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Published: August 4th 2014
Ayutthaya, also spelled Ayudhya, was a Siamese kingdom that existed from 1351 to 1767. Ayutthaya was friendly towards foreign traders, including the Chinese, Vietnamese (Annamese), Indians, Japanese and Persians, and later the Portuguese, Spanish, Dutch and French, permitting them to set up villages outside the walls of the capital, also called Ayutthaya.
In the sixteenth century, it was described by foreign traders as one of the biggest and wealthiest cities in the East. The court of King Narai (1656–88) had strong links with that of King Louis XIV of France, whose ambassadors compared the city in size and wealth to Paris.
By 1550, the kingdom's vassals included some city-states in the Malay Peninsula, Sukhothai, and parts of Cambodia.
In foreign accounts, Ayutthaya was called Siam, but many sources say the people of Ayutthaya called themselves Tai, and their kingdom Krung Tai, 'The Tai capital'. The word 'krung' has alternative meanings, as does 'tai', but in this context Tai capital is appropriate.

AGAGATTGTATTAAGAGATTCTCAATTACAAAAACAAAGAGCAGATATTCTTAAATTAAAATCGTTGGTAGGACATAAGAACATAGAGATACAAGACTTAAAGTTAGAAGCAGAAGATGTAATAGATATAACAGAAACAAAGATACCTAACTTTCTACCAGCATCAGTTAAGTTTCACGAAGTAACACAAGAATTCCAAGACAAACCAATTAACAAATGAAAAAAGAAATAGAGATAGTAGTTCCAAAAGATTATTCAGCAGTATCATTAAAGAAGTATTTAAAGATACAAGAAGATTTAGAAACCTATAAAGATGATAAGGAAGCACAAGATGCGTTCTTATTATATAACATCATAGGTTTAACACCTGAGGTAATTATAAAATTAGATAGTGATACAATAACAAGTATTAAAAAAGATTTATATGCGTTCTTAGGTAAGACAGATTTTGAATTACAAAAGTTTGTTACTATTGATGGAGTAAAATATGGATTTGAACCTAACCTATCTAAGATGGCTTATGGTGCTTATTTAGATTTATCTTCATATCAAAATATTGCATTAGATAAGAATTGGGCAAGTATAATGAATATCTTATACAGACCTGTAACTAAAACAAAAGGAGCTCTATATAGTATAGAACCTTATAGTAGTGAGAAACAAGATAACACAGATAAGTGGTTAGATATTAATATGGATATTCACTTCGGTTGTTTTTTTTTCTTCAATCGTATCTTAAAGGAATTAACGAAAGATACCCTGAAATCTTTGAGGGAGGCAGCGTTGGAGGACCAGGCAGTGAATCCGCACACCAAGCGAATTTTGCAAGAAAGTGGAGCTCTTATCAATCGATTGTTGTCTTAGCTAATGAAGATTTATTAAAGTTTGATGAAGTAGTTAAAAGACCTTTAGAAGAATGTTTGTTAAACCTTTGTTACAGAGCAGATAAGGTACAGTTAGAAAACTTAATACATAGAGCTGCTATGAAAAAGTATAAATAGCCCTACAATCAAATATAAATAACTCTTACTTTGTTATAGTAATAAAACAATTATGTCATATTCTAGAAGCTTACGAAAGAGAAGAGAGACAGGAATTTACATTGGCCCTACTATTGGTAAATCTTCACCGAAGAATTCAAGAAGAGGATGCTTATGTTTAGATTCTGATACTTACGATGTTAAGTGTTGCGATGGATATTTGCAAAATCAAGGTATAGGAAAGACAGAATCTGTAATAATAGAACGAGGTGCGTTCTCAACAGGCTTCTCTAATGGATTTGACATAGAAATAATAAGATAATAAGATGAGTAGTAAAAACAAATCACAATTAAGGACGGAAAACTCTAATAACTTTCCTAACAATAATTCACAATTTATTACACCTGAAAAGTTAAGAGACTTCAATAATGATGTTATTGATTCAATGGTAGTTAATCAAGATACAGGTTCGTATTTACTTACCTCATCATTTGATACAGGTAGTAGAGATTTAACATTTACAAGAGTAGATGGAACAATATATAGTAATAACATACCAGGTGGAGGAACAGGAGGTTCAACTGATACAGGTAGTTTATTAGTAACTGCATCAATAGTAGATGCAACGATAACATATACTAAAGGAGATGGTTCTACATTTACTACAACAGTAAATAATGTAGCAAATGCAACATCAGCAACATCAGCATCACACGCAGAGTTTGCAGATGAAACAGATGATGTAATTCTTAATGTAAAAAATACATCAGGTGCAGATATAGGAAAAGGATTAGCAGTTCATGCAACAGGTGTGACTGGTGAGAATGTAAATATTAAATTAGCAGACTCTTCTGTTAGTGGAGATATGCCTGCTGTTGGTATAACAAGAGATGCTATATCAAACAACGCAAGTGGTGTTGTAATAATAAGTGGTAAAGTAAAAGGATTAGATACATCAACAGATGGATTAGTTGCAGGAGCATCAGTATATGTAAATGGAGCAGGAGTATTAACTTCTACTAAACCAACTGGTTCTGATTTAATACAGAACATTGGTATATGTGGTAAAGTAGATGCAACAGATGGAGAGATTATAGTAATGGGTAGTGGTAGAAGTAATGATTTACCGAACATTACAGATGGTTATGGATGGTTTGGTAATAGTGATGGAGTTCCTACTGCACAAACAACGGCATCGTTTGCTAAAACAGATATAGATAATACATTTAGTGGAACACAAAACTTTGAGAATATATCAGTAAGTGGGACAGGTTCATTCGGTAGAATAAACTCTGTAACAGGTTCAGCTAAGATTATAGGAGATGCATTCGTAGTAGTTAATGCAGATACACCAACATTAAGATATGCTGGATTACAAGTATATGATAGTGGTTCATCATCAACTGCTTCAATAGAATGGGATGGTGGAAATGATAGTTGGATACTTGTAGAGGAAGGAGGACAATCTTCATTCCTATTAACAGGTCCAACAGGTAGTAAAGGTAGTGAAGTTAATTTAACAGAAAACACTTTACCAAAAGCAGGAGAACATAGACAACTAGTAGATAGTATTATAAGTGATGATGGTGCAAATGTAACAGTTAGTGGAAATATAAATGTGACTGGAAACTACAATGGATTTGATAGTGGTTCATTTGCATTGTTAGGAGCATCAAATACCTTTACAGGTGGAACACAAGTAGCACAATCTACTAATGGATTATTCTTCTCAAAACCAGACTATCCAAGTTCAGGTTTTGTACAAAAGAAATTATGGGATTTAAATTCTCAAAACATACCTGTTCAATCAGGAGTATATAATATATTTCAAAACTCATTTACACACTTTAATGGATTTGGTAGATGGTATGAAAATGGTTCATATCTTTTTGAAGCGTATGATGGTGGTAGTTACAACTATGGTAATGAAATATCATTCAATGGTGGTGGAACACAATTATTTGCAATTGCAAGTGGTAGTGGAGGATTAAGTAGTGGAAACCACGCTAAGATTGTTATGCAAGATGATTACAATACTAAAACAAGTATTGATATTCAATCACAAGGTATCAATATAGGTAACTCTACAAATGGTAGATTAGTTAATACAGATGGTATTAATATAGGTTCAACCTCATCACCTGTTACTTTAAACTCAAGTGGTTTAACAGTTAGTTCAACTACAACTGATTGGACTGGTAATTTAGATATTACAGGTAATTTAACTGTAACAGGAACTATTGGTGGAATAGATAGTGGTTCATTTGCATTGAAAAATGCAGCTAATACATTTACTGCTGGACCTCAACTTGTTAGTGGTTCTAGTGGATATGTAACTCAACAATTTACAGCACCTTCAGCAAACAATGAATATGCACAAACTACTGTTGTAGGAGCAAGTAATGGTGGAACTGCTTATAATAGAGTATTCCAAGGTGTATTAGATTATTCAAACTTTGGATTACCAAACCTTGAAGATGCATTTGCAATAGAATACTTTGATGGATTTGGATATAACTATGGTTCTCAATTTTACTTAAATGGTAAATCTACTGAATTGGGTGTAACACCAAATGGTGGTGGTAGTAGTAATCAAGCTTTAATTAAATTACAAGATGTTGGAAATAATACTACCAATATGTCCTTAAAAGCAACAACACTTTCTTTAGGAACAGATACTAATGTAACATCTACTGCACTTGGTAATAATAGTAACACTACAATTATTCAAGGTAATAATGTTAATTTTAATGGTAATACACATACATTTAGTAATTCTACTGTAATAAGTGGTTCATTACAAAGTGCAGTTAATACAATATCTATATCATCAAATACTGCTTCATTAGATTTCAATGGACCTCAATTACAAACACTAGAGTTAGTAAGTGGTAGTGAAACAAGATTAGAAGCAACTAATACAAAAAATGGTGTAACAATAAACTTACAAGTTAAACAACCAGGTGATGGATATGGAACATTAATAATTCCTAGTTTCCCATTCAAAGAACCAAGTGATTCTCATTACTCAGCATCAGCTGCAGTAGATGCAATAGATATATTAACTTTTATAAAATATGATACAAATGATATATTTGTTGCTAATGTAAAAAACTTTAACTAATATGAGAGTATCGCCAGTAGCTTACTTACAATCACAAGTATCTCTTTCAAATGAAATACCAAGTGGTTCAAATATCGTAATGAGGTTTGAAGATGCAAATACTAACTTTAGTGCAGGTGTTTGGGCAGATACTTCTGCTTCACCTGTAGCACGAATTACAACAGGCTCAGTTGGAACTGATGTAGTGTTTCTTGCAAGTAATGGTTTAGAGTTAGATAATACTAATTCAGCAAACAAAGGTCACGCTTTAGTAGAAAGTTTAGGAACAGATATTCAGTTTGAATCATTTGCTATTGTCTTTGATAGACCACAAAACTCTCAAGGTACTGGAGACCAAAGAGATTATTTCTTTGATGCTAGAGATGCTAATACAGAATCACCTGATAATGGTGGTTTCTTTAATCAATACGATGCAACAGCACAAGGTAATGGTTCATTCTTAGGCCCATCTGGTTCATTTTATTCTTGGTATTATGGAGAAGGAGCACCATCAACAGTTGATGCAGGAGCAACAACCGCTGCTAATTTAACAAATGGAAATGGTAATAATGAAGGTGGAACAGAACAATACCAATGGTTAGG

Ayutthaya is an island at the confluence of three rivers: the Chao Phraya River, the Lopburi River and the Pa Sak River. As the train station is at the east side off the island, most visitors
will need to cross the river by ferry boat. Navigating your way around the island is not particularly hard: U Thong Rd is a ring road that circumvents the island completely. Most temple ruins can be found at the northwest of the island, while accommodation and night life is clustered around the northeast. As non-Siamese peoples were not allowed to live inside the city walls, things foreign are found off the island.
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